A condition where a toe is bent or contracted. It usually occurs in the second, third or fourth toe. Hammertoes themselves usually are not painful, however the friction of them rubbing against the inside of shoes can create a build-up of thick, hard skin (a corn), which can be very uncomfortable.
Hammertoes are usually the result of foot misalignment. Although the condition may be inherited, usually over-pronation causes the tendons on the bottom of the foot to pull on a funny angle, causing a buckling or bending of the toe. Over time, a toe can become fixed in a bent position. Corns, which form as a result of rubbing inside of shoes, are actually a type of protective layer of thick skin over one of the toe joints. Tight or ill-fitting (running) shoes, which rub against the toe, will tend to make this condition worse.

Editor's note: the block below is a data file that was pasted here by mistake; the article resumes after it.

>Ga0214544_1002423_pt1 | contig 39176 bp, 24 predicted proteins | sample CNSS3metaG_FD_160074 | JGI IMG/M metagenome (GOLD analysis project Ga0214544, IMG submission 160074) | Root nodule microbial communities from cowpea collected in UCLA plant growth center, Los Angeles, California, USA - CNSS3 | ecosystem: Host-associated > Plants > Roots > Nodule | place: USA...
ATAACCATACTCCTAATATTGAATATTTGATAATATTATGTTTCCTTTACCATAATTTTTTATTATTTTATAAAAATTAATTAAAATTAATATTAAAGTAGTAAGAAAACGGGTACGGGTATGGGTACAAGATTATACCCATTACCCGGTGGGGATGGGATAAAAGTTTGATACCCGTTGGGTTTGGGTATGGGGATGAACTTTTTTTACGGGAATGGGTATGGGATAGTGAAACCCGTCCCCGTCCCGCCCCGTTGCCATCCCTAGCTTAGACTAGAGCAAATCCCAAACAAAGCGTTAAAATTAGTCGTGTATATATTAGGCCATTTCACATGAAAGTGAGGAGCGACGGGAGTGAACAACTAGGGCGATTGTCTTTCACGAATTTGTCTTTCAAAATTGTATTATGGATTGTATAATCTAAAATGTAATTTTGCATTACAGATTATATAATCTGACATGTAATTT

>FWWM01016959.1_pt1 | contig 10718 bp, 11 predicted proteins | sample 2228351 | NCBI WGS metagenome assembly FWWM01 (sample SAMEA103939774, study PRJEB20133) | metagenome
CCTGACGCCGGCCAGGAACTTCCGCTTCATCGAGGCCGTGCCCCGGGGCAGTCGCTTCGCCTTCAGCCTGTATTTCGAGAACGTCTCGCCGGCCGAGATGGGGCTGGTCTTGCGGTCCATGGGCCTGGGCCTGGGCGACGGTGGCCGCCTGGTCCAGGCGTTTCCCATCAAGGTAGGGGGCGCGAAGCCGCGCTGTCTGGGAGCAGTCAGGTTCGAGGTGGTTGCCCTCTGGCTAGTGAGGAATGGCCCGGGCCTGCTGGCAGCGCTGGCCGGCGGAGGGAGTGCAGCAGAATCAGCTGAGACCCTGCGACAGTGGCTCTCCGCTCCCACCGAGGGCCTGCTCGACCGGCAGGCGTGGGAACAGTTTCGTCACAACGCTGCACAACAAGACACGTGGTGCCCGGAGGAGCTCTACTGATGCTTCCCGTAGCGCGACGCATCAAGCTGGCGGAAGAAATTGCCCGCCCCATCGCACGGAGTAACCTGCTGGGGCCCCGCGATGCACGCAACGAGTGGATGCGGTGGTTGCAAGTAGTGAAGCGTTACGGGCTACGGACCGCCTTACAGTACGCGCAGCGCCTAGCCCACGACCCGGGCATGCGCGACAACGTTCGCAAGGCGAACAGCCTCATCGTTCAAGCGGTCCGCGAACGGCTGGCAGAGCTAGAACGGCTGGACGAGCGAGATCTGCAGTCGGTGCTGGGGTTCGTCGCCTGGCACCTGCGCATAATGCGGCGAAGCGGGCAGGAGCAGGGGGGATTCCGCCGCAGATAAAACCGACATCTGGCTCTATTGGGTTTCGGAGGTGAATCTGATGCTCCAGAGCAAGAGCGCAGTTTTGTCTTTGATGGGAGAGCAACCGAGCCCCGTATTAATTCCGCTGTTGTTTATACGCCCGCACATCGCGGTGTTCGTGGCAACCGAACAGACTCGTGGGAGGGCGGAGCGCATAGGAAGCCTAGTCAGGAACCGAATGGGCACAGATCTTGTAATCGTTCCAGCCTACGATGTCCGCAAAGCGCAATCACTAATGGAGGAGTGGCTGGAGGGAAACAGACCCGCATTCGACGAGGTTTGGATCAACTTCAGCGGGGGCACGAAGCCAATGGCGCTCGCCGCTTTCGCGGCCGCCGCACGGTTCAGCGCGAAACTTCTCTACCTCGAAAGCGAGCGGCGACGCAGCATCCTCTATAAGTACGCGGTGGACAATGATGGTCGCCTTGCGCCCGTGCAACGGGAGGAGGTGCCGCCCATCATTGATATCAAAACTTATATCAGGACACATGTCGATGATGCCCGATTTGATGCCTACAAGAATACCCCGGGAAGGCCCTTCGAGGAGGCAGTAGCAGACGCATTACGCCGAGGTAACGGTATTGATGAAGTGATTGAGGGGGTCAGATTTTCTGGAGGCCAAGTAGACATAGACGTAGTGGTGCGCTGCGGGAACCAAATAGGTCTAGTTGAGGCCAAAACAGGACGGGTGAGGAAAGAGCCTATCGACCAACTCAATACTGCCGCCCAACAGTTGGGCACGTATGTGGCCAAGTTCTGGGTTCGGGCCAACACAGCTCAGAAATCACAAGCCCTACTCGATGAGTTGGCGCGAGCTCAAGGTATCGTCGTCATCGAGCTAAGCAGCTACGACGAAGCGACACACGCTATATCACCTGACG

It is always best to try to catch this, or any condition, in the earlier stages, before the toe becomes fixed or rigid. Orthotics can often serve to correct the biomechanical faults, which cause the hammertoe. There are also over-the-counter devices called hammertoe crest pads, which serve to try to move your toe back into a normal position, assuming it is not rigid or fixed. Corns can be removed with pumice stones or by a podiatrist quickly and painlessly in the office. Toe joints that are susceptible to recurrent corns can be protected with moleskin or other pads. If the toe is in a fixed or rigid bent position, the choices are either to put up with the discomfort, get deeper or more accommodating shoes or undergo a relatively minor surgical procedure to correct the contracted joint.
Make sure your shoes are wide enough and deep enough in order to prevent rubbing or friction irritation and the formation of a corn. Motion-control shoes and / or orthotics can serve to reduce any over-pronation.
None really. It depends on the severity of pain.